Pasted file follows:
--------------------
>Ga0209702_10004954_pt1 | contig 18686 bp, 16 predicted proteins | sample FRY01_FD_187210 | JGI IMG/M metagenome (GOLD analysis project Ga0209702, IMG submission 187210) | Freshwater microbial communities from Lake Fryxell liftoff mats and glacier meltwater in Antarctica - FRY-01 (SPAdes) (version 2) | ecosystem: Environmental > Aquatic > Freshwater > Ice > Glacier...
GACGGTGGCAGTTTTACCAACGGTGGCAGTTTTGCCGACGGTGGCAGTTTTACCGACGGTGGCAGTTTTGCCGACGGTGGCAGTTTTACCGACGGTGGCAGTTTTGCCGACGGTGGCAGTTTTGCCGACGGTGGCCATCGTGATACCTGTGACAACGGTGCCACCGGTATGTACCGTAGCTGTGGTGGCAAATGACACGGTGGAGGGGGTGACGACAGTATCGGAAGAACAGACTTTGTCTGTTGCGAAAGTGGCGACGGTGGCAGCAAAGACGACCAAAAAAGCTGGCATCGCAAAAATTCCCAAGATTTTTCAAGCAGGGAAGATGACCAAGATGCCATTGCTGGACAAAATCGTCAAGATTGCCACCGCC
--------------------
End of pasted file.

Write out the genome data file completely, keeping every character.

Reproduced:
>Ga0209702_10004954_pt1 | contig 18686 bp, 16 predicted proteins | sample FRY01_FD_187210 | JGI IMG/M metagenome (GOLD analysis project Ga0209702, IMG submission 187210) | Freshwater microbial communities from Lake Fryxell liftoff mats and glacier meltwater in Antarctica - FRY-01 (SPAdes) (version 2) | ecosystem: Environmental > Aquatic > Freshwater > Ice > Glacier...
GACGGTGGCAGTTTTACCAACGGTGGCAGTTTTGCCGACGGTGGCAGTTTTACCGACGGTGGCAGTTTTGCCGACGGTGGCAGTTTTACCGACGGTGGCAGTTTTGCCGACGGTGGCAGTTTTGCCGACGGTGGCCATCGTGATACCTGTGACAACGGTGCCACCGGTATGTACCGTAGCTGTGGTGGCAAATGACACGGTGGAGGGGGTGACGACAGTATCGGAAGAACAGACTTTGTCTGTTGCGAAAGTGGCGACGGTGGCAGCAAAGACGACCAAAAAAGCTGGCATCGCAAAAATTCCCAAGATTTTTCAAGCAGGGAAGATGACCAAGATGCCATTGCTGGACAAAATCGTCAAGATTGCCACCGCC